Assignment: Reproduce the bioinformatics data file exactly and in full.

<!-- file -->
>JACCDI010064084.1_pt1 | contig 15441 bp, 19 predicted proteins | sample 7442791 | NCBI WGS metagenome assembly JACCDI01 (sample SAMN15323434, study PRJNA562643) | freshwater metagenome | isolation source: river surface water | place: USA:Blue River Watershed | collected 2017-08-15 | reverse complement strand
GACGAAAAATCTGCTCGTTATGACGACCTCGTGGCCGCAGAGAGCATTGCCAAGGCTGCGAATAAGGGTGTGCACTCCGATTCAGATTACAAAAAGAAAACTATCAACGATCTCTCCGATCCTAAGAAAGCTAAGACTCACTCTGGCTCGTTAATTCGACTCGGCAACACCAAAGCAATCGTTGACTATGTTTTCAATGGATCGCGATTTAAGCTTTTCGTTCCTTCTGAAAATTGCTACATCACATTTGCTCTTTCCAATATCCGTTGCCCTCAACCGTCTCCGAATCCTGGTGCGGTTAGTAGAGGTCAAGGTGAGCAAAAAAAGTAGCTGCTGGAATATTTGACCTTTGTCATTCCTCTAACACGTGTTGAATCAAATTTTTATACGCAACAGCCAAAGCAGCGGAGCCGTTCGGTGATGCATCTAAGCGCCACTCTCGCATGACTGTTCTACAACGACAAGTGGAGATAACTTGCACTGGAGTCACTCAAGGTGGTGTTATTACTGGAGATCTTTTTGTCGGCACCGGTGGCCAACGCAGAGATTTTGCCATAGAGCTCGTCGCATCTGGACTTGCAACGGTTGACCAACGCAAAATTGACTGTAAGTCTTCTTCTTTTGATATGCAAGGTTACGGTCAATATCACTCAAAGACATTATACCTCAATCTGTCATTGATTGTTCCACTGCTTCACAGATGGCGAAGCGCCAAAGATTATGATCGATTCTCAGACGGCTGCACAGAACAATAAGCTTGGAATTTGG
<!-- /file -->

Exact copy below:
>JACCDI010064084.1_pt1 | contig 15441 bp, 19 predicted proteins | sample 7442791 | NCBI WGS metagenome assembly JACCDI01 (sample SAMN15323434, study PRJNA562643) | freshwater metagenome | isolation source: river surface water | place: USA:Blue River Watershed | collected 2017-08-15 | reverse complement strand
GACGAAAAATCTGCTCGTTATGACGACCTCGTGGCCGCAGAGAGCATTGCCAAGGCTGCGAATAAGGGTGTGCACTCCGATTCAGATTACAAAAAGAAAACTATCAACGATCTCTCCGATCCTAAGAAAGCTAAGACTCACTCTGGCTCGTTAATTCGACTCGGCAACACCAAAGCAATCGTTGACTATGTTTTCAATGGATCGCGATTTAAGCTTTTCGTTCCTTCTGAAAATTGCTACATCACATTTGCTCTTTCCAATATCCGTTGCCCTCAACCGTCTCCGAATCCTGGTGCGGTTAGTAGAGGTCAAGGTGAGCAAAAAAAGTAGCTGCTGGAATATTTGACCTTTGTCATTCCTCTAACACGTGTTGAATCAAATTTTTATACGCAACAGCCAAAGCAGCGGAGCCGTTCGGTGATGCATCTAAGCGCCACTCTCGCATGACTGTTCTACAACGACAAGTGGAGATAACTTGCACTGGAGTCACTCAAGGTGGTGTTATTACTGGAGATCTTTTTGTCGGCACCGGTGGCCAACGCAGAGATTTTGCCATAGAGCTCGTCGCATCTGGACTTGCAACGGTTGACCAACGCAAAATTGACTGTAAGTCTTCTTCTTTTGATATGCAAGGTTACGGTCAATATCACTCAAAGACATTATACCTCAATCTGTCATTGATTGTTCCACTGCTTCACAGATGGCGAAGCGCCAAAGATTATGATCGATTCTCAGACGGCTGCACAGAACAATAAGCTTGGAATTTGG